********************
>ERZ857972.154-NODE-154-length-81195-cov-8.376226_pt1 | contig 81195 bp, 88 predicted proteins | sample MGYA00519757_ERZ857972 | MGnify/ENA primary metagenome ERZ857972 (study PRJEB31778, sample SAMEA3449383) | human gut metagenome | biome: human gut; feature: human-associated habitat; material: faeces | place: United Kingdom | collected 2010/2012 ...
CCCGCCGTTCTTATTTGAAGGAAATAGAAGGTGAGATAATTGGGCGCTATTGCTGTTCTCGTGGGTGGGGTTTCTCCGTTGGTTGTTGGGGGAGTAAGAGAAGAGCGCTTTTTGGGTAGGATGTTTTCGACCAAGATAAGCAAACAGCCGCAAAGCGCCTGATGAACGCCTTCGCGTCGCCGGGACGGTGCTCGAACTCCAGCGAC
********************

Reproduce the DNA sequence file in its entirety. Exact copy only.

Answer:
>ERZ857972.154-NODE-154-length-81195-cov-8.376226_pt1 | contig 81195 bp, 88 predicted proteins | sample MGYA00519757_ERZ857972 | MGnify/ENA primary metagenome ERZ857972 (study PRJEB31778, sample SAMEA3449383) | human gut metagenome | biome: human gut; feature: human-associated habitat; material: faeces | place: United Kingdom | collected 2010/2012 ...
CCCGCCGTTCTTATTTGAAGGAAATAGAAGGTGAGATAATTGGGCGCTATTGCTGTTCTCGTGGGTGGGGTTTCTCCGTTGGTTGTTGGGGGAGTAAGAGAAGAGCGCTTTTTGGGTAGGATGTTTTCGACCAAGATAAGCAAACAGCCGCAAAGCGCCTGATGAACGCCTTCGCGTCGCCGGGACGGTGCTCGAACTCCAGCGAC